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Navajo Surgeon: Dr. Lori Arviso Alvord

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Dr. Lori Arviso Alvord, M.D., Assistant Professor of Surgery and Psychiatry and Associate Dean of Students and Multicultural Affairs at Dartmouth Medical School

Dr. Arviso Alvord is a Navajo surgeon (Tsinnajinne' clan (Ponderosa Pine), and of the Ashihii' Dine' (Salt People) clan) who has combined western medicine and surgery with the Navajo traditions of her people. Entering Dartmouth College at age 16, she had come a long way from the rich culture of her ancient nation in the desert southwest to live in the northeast within a foreign community. Nevertheless, despite the cultural challenges she faced receiving an education at Dartmouth, Alvord persevered. Though she was pursuing a western education, common American values that focus on competition and accumulation of wealth did not interest her; but what did was honoring her cultural identity as a Navajo woman and making this world a better place for all people.

After graduating from Dartmouth, Alvord attended Standford Medical School and was admitted into the Surgical Residency Program there where she was trained as a surgeon. After her Residency, Alvord joined the Indian Health Service and worked at the Gallup, New Mexico Indian Medical Center, 50 miles from her hometown. Back in Gallup, Alvord was faced with the cultural chasm between western medicine and traditional Indigenous philosophies, like recognizing the reciprocal relational nature of the entire biosphere--the recognition that all forms of life are relatives with one another. 

Alvord says "I needed the patients' spirits to assist me in surgery, and their minds should be relaxed and in a state of trust before they went to the operating room. They should be prepared to let me enter the sacred chambers of their bodies."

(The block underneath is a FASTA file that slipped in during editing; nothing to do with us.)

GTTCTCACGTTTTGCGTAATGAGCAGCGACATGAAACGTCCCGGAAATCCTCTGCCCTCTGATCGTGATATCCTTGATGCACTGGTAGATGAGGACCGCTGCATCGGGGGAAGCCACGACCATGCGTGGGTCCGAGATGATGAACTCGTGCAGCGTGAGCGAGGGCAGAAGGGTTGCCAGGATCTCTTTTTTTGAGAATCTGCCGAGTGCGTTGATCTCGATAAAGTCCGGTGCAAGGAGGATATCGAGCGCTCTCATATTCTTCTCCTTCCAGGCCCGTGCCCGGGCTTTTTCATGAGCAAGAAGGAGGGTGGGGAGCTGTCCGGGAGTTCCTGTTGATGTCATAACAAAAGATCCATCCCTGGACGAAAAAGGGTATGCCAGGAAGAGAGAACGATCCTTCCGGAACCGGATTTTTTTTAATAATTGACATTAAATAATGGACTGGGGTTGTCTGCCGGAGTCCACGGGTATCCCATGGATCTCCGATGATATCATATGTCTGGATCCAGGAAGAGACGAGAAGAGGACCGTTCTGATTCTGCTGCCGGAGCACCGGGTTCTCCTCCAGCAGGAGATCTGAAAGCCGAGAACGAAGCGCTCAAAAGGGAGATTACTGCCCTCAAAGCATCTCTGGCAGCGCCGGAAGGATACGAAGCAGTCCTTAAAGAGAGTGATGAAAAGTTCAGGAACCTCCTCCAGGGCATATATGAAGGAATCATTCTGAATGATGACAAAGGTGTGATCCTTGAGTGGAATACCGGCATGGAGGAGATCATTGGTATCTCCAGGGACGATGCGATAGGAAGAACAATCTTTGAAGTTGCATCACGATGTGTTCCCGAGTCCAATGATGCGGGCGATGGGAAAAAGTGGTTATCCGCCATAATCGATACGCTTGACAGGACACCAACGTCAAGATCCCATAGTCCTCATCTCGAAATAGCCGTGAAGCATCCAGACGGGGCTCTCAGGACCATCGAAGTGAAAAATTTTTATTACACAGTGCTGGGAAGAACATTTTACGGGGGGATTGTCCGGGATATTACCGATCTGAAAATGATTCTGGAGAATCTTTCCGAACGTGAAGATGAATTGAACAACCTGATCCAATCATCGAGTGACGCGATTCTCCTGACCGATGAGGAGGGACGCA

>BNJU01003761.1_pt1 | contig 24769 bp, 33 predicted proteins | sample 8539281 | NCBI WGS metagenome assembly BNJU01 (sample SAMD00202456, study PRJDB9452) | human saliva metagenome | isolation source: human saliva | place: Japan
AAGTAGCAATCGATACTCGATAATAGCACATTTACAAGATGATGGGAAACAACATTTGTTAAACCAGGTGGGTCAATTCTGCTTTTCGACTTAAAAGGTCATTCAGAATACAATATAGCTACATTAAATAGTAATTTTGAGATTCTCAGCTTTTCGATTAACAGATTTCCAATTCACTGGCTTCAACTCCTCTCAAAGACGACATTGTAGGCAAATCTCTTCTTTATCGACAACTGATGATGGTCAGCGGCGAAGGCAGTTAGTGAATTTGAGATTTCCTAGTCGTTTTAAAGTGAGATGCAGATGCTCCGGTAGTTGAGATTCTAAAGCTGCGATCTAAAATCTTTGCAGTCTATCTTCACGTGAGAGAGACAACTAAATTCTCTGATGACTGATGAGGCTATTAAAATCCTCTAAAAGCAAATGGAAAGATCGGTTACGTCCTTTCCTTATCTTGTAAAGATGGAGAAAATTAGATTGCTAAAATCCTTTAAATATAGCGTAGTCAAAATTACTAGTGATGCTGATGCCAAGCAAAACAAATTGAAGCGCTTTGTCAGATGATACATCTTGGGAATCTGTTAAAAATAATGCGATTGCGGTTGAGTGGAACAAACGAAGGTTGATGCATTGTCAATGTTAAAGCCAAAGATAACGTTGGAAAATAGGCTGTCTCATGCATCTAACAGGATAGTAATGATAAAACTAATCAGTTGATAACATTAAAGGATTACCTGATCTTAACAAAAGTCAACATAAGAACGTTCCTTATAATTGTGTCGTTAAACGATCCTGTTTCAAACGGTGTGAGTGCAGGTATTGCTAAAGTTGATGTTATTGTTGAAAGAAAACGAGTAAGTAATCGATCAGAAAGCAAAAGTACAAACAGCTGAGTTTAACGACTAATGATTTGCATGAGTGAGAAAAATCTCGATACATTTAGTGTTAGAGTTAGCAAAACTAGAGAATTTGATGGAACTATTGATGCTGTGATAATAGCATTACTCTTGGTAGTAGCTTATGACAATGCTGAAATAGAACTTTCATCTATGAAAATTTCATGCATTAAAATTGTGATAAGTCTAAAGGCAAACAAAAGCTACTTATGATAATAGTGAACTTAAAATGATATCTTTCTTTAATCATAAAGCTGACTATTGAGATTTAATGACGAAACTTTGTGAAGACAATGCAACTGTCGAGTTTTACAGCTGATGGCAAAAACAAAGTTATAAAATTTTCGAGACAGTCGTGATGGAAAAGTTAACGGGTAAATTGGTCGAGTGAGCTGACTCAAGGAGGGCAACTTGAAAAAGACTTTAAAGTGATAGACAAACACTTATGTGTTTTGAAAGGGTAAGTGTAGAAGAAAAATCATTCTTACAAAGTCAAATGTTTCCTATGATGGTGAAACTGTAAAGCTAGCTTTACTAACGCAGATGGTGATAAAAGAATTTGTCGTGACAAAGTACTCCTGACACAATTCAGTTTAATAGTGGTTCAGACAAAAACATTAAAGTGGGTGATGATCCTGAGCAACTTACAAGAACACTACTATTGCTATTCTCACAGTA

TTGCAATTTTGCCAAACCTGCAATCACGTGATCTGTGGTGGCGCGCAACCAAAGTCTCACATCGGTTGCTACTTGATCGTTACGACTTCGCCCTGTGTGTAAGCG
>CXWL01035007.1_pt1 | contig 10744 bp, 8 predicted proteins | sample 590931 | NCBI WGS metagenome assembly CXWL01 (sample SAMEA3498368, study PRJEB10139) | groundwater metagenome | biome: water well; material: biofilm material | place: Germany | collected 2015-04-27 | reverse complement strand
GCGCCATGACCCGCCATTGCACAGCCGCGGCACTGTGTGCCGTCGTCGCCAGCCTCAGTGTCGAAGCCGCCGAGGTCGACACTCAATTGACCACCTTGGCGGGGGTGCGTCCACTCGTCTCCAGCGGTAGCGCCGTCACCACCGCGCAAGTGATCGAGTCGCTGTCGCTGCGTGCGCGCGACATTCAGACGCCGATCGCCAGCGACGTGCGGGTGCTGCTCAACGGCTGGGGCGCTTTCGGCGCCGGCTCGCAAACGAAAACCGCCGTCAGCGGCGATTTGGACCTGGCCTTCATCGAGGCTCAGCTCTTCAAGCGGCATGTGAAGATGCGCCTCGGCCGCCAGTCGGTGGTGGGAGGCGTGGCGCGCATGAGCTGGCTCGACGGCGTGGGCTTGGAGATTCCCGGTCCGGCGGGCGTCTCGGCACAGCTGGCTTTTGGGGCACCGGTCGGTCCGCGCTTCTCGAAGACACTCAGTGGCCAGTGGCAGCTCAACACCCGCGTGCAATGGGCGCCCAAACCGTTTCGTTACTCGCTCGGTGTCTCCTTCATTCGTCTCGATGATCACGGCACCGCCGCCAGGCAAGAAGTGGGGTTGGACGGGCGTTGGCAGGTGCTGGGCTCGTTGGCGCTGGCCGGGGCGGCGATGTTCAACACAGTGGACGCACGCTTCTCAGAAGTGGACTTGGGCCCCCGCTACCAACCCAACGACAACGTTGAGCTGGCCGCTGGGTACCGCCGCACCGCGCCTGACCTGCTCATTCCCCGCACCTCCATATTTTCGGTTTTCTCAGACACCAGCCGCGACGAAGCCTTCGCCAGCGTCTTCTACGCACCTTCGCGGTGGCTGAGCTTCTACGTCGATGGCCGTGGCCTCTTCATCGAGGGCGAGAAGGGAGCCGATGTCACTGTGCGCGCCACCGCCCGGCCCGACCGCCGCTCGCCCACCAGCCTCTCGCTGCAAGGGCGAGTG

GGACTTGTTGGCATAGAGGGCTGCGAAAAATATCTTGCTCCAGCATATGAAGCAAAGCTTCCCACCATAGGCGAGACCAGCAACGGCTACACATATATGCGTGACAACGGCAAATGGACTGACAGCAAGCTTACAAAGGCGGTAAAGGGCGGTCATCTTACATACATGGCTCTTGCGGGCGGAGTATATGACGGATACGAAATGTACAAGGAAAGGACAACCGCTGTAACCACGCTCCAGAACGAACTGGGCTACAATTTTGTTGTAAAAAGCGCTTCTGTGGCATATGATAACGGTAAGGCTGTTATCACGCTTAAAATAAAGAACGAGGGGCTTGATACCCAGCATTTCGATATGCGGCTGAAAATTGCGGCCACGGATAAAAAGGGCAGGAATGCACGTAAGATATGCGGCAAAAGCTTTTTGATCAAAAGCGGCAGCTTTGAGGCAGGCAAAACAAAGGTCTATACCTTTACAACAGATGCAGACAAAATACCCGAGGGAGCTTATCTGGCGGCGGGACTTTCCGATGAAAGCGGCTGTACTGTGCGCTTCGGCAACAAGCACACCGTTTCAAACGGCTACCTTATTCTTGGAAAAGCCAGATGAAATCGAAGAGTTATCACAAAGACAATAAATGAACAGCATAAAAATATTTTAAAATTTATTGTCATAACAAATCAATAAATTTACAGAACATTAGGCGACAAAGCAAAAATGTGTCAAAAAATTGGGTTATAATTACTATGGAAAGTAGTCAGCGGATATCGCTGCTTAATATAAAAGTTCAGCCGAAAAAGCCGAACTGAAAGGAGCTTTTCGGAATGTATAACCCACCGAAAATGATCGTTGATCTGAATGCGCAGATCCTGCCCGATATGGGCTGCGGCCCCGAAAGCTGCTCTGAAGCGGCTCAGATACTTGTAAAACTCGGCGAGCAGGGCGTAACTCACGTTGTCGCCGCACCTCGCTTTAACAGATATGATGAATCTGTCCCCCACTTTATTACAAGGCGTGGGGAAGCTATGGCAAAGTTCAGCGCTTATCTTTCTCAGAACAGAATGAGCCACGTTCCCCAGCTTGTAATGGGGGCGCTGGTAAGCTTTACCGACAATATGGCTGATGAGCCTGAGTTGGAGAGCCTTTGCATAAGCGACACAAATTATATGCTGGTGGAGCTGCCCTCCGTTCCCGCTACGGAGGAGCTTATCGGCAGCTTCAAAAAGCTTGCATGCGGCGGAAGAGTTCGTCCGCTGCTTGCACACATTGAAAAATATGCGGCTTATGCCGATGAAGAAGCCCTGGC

Dr. Alvord performs clinical research in surgical outcomes in Native American populations, and is also a member of the National Institute of Health's Advisory Council for the National Institute of Complementary and Alternative Medicine.


Dr. Alvord wrote a memoir with the guidance of Elizabeth Cohen Van Pelt (Bantam Books 1999) that discusses her experiences as a Native physician working in a Native community. The Scalpel and the Silver Bear: The First Navajo Woman Surgeon Combines Western Medicine and Traditional Healing shows that western medicine can be integrated into traditional spiritual practices that honor the human spirit and the medicine plants. She proves that they are not mutually exclusive.

What Dr. Alvord's life demonstrates is how contemporary Native American women maintain their specific cultural traditions while incorporating the cultural practices of the EuroAmericans who colonized their land. This is commonly thought of as "assimilation", but this is not a correct assessment. Since the arrival of the European immigrants, most traditional Elders encouraged younger Native Americans to take and use the best of what the settlers' culture has to offer while maintaining their original Native cultural identity--exactly what Dr. Alvord has accomplished!

In a spring 2000 interview for the journal Winds of Change, Dr. Alvord discussed medical school admission practices and criticized the admission to medical school of "competitive, even cut-throat students. If we want our future physicians to be empathic and altruistic, this approach is upside down. Native cultures select healers who have demonstrated an ability to think and live like a healer. Even the grounds on which the hospitals and clinics are built should honor the relationship that we have to the earth and to animals."

Dr. Alvord is clearly a visionary physician who has beautifully combined contemporary medical practices at the highest level of our system with the unflinching traditional wisdom of a Native American woman.


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Dr. Mays is a professional writer with a doctoral degree in Native American Studies who has taught at the college level for nearly two decades. She is committed to educating about Indigenous cultures, especially about practices that specifically relate to women, in order to raise awareness about current issues in Indian Country, dissolve stereotypes, and create healing among all communities.


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